#Snooker FANS have been reacting to Ronnie O'Sullivan's rants in the media about the sport being like a car boot sale. The rant included O'Sullivan's, 40, views on why the BBC haven't included a snooker player in the short list since 1988 for the BBC's annual Sports Personality of the Year award for the best sportsman. He said it was an "insult" to the sport. Only Steve Davis from the snooker world has taken the title for that award. However, fans have also been commenting on the amount a player receives for achieving snooker's top break of perfection, which, anyone who has tried to play the game will vouch is incredibly difficult.
Rolling 147 prizes not enough
One fan on Facebook wrote; "I was on my way to town yesterday after watching Ronnie beat Georgiou at the UK Championship and I was laughing to myself thinking about the time when Ronnie turned down that £10,000 for a maximum at the Welsh Open, but then I started to think maybe he's got a point. A 147 is worth more than a measly 10K. It's a magnificent achievement - it surely deserves a 50K prize or something. They don't happen too often, but don't get me wrong, 10K is a lot of money, but for a 147 it would be nice if the snooker bosses gave a bit more dough all the same." At the UK Championship, O'Sullivan has earned the most in prize money from the highest break prize with £85,500 over four of the UK Championship tournaments. World number one Mark Selby is second having earned over £60,000 from high break earnings.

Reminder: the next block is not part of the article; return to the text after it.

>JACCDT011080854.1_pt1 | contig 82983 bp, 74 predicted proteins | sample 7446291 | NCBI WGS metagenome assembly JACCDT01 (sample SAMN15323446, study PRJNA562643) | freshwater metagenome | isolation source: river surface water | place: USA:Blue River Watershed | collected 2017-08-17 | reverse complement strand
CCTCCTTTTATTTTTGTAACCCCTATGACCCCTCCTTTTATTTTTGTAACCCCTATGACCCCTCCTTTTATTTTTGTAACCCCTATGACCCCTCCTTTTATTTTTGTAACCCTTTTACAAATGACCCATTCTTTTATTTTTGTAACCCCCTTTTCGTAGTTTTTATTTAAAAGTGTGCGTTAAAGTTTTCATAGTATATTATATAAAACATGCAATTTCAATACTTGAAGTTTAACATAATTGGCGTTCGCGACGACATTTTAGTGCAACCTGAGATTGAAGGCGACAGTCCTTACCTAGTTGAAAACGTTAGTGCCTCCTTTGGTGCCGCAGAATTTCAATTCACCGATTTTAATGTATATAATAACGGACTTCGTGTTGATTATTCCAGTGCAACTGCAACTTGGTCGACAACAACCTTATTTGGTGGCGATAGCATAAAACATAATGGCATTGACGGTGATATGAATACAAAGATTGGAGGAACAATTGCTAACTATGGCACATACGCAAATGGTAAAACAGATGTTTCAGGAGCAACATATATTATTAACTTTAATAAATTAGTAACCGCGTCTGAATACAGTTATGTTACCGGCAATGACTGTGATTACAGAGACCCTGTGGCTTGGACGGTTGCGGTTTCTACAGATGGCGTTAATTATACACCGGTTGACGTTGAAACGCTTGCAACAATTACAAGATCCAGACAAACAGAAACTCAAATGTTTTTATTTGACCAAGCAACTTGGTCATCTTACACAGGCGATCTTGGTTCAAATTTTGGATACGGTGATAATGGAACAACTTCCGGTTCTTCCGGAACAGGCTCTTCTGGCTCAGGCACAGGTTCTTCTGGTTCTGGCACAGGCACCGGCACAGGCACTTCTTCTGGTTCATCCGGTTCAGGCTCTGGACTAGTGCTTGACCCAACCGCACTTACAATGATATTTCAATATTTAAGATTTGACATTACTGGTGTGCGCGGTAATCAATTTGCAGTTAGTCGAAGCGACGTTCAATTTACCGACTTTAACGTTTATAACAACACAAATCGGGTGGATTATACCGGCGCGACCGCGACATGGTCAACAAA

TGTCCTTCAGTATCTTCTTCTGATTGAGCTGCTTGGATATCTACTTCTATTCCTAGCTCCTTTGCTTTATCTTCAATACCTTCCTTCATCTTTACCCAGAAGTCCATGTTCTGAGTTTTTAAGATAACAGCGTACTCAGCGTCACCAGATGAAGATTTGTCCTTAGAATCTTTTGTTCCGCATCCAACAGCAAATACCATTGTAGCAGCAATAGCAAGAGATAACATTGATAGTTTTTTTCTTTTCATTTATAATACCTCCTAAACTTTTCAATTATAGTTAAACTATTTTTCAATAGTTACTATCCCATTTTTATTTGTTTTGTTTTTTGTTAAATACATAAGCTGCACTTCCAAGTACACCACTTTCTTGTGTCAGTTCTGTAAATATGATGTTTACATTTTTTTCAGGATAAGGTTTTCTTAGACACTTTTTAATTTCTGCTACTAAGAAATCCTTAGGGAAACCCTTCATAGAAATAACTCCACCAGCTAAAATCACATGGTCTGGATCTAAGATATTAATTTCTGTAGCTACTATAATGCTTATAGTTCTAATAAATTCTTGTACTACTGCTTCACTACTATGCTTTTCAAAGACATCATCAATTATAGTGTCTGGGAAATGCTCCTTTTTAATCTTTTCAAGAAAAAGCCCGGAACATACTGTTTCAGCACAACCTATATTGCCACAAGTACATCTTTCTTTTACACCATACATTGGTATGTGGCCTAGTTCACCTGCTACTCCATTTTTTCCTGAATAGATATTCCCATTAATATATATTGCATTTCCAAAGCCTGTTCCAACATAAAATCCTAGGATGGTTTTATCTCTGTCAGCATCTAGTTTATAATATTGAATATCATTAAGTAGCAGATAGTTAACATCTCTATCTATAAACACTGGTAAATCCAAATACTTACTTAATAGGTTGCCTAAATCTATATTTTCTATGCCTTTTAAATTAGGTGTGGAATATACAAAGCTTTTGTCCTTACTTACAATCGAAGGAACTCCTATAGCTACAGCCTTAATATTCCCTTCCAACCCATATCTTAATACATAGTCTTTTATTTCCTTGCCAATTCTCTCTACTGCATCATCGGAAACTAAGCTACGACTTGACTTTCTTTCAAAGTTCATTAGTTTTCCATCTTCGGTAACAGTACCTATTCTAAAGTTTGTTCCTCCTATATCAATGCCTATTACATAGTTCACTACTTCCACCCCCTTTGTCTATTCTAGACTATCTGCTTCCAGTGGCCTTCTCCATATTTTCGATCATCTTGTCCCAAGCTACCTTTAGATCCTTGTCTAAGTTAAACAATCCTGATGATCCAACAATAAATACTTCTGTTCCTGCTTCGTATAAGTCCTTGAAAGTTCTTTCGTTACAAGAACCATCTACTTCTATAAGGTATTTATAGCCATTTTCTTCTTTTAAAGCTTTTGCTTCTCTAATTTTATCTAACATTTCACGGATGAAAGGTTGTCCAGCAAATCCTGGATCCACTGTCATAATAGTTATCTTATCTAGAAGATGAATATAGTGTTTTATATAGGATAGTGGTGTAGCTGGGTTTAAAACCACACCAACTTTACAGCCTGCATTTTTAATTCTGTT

At the World Championship in 1977, the high break prize on offer was just £500. In 2016, a "rolling" 147 was £20,000, plus the high break of £20,000, so in total, a staggering £40,000 was on offer. At the UK Championships first airing in 1977 in Blackpool, the year when snooker came to the Crucible Theatre in Sheffield for the first time for the World Championships, the winner Patsy Fagan received £2,000 for beating Doug Mountjoy in the final 12 - 9. Alex Higgins made the only ton of the tournament, the high break of 129. In 2016 edition the winner picks up £170,000. A high break is £5,000 and the £5,000 for the maximum which so far goes to Mark Allen.
Robertson's earnings in UK Champs last year
Neil Robertson last season in the UK pocketed a healthy £44, 000 in earnings from making his 147 in the final which included a rolling staggering £40,000 for the 147 and a £4,000 for the high break! That was on top of the £150,000 he won for the first prize beating China's Liang Wenbo totalling just under £200,000 (£194,000). Instead of a "rolling" prize for a 147 maybe a set one would be better, so that players know what the prize on offer for a perfect break is rather than having to ask the referee what the prize is, as O'Sullivan has done a couple of times or so in his career.